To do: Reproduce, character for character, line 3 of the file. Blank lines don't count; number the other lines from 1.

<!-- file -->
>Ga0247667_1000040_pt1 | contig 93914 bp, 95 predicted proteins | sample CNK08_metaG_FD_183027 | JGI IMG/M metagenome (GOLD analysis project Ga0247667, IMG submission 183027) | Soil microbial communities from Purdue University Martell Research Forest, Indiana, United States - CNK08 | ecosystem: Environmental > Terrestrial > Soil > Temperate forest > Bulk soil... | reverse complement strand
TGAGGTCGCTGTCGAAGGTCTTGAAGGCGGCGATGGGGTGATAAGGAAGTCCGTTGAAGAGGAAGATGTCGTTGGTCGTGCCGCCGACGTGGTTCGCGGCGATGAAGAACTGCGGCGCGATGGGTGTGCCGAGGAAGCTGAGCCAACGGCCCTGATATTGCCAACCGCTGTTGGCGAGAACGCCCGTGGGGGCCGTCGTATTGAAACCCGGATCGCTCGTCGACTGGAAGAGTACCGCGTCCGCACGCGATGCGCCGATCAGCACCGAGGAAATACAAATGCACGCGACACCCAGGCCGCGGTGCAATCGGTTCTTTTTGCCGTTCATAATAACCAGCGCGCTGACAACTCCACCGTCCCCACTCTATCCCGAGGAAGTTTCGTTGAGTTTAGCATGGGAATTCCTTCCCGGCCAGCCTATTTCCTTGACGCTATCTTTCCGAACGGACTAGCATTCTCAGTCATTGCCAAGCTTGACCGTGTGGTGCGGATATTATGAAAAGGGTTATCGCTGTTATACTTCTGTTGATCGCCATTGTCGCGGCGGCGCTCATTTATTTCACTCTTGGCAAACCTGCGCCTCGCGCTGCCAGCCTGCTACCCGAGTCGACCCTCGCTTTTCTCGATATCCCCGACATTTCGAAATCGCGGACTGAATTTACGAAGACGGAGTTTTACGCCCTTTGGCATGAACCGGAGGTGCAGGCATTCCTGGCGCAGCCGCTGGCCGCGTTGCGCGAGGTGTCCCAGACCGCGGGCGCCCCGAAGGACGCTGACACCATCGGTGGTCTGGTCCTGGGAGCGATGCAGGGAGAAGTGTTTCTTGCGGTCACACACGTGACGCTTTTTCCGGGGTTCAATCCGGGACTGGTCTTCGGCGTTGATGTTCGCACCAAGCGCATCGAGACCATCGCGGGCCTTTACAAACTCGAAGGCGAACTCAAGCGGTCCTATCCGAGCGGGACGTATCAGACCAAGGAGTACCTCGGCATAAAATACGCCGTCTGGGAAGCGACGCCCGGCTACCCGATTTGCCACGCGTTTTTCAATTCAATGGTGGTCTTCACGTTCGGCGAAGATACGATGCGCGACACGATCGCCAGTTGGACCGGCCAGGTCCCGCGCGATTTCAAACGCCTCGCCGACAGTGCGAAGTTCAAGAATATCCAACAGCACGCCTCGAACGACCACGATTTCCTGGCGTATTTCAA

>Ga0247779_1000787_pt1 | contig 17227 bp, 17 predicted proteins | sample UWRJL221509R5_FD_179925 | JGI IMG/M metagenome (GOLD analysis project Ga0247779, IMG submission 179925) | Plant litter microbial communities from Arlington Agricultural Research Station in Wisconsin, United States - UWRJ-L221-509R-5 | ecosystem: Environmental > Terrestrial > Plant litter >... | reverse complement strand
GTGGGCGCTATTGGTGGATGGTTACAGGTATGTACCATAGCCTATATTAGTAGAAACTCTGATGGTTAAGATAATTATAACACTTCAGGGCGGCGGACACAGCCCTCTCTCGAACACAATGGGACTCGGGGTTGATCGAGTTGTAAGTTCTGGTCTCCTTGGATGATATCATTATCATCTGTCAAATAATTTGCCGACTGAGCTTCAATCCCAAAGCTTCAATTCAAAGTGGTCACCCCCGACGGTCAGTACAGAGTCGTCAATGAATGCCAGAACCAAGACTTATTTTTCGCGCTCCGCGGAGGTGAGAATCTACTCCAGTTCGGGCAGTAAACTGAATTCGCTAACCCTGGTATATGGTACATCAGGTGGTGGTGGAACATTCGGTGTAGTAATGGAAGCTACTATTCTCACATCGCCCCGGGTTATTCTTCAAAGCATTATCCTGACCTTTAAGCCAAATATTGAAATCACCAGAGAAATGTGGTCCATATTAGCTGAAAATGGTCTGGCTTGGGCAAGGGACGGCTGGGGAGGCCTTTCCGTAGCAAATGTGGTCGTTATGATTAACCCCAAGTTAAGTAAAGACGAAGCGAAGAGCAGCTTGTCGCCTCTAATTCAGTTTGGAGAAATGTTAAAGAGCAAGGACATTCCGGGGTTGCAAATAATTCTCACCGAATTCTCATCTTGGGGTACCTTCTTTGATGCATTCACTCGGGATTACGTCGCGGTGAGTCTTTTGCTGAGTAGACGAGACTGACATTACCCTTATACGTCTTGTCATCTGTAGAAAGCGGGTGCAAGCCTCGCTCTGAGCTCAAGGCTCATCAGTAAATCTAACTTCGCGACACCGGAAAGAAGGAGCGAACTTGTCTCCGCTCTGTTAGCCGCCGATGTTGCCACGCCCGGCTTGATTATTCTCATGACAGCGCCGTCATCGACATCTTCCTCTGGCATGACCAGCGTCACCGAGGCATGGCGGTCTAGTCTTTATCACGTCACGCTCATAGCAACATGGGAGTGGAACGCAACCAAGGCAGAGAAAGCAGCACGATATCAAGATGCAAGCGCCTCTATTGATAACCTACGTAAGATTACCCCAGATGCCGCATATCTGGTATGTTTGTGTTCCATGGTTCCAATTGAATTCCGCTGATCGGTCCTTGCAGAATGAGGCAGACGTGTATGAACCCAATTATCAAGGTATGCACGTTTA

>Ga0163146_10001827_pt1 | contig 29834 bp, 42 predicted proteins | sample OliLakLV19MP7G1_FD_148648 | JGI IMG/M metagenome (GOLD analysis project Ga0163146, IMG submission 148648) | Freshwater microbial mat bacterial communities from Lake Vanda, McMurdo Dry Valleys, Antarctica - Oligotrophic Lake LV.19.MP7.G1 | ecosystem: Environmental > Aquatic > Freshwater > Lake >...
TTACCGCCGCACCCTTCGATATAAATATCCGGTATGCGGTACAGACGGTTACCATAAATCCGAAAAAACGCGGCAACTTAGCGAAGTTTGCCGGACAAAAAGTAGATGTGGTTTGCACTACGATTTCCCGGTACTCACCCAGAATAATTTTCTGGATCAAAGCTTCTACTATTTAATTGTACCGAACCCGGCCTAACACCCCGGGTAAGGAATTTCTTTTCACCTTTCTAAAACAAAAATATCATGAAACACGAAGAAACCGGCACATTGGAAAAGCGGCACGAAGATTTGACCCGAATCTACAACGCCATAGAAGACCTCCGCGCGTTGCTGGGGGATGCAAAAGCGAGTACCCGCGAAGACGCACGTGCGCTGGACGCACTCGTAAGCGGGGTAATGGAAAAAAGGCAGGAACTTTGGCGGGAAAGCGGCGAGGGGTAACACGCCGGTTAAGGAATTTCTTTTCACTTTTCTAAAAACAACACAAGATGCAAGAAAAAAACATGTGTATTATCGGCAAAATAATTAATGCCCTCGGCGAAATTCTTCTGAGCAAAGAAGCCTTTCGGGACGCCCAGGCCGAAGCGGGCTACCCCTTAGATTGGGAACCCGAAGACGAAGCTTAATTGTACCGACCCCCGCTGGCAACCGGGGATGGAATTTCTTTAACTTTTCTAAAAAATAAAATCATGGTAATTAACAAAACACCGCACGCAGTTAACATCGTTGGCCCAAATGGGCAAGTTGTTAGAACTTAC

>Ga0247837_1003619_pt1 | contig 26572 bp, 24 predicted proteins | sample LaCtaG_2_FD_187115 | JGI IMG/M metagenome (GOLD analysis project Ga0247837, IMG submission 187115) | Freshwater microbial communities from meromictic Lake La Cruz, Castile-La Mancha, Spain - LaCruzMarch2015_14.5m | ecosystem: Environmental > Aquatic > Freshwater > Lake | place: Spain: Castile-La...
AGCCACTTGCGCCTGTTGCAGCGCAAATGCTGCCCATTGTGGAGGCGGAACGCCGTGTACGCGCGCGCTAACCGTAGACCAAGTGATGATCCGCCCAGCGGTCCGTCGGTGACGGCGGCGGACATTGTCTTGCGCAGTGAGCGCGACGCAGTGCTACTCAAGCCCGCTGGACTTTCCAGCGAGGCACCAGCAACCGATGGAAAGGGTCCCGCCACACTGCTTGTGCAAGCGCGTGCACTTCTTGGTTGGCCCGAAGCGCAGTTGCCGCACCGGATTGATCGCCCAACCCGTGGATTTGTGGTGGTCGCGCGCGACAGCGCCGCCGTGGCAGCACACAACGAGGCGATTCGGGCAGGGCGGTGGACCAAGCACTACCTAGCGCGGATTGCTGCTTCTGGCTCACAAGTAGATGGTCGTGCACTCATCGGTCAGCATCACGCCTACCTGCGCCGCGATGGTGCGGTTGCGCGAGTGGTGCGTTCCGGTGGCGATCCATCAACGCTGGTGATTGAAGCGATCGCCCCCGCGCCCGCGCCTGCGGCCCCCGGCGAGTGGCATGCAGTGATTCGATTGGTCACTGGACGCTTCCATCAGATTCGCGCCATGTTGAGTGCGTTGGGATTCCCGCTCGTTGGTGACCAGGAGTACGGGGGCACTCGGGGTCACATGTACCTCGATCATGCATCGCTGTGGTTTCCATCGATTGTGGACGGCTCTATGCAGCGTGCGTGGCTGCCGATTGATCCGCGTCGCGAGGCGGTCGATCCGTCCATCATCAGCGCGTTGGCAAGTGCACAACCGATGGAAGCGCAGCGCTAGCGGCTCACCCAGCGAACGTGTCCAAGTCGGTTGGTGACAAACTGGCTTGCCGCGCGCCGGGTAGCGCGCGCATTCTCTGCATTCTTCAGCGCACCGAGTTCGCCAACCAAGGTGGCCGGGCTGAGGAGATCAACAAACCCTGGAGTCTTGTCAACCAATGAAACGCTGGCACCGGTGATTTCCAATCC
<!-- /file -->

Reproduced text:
>Ga0247779_1000787_pt1 | contig 17227 bp, 17 predicted proteins | sample UWRJL221509R5_FD_179925 | JGI IMG/M metagenome (GOLD analysis project Ga0247779, IMG submission 179925) | Plant litter microbial communities from Arlington Agricultural Research Station in Wisconsin, United States - UWRJ-L221-509R-5 | ecosystem: Environmental > Terrestrial > Plant litter >... | reverse complement strand